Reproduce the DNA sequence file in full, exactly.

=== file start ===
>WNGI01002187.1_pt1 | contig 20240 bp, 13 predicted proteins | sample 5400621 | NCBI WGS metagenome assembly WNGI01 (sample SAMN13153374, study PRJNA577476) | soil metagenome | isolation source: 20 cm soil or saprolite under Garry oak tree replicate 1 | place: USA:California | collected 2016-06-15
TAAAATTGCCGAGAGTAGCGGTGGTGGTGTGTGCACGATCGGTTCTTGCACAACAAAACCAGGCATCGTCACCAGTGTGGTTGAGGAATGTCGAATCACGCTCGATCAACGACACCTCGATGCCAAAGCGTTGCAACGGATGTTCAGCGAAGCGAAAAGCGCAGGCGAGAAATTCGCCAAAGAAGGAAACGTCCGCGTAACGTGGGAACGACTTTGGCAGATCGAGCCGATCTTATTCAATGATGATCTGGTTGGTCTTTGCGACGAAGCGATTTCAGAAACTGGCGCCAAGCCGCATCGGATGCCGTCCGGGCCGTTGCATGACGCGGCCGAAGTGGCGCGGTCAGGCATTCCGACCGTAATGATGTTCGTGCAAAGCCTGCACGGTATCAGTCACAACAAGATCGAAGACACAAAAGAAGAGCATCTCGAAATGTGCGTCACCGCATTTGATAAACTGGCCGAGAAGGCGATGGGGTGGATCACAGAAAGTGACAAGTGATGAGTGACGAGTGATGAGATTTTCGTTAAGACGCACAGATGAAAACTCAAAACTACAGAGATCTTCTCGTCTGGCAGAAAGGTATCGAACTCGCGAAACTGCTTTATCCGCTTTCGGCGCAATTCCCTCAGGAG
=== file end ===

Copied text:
>WNGI01002187.1_pt1 | contig 20240 bp, 13 predicted proteins | sample 5400621 | NCBI WGS metagenome assembly WNGI01 (sample SAMN13153374, study PRJNA577476) | soil metagenome | isolation source: 20 cm soil or saprolite under Garry oak tree replicate 1 | place: USA:California | collected 2016-06-15
TAAAATTGCCGAGAGTAGCGGTGGTGGTGTGTGCACGATCGGTTCTTGCACAACAAAACCAGGCATCGTCACCAGTGTGGTTGAGGAATGTCGAATCACGCTCGATCAACGACACCTCGATGCCAAAGCGTTGCAACGGATGTTCAGCGAAGCGAAAAGCGCAGGCGAGAAATTCGCCAAAGAAGGAAACGTCCGCGTAACGTGGGAACGACTTTGGCAGATCGAGCCGATCTTATTCAATGATGATCTGGTTGGTCTTTGCGACGAAGCGATTTCAGAAACTGGCGCCAAGCCGCATCGGATGCCGTCCGGGCCGTTGCATGACGCGGCCGAAGTGGCGCGGTCAGGCATTCCGACCGTAATGATGTTCGTGCAAAGCCTGCACGGTATCAGTCACAACAAGATCGAAGACACAAAAGAAGAGCATCTCGAAATGTGCGTCACCGCATTTGATAAACTGGCCGAGAAGGCGATGGGGTGGATCACAGAAAGTGACAAGTGATGAGTGACGAGTGATGAGATTTTCGTTAAGACGCACAGATGAAAACTCAAAACTACAGAGATCTTCTCGTCTGGCAGAAAGGTATCGAACTCGCGAAACTGCTTTATCCGCTTTCGGCGCAATTCCCTCAGGAG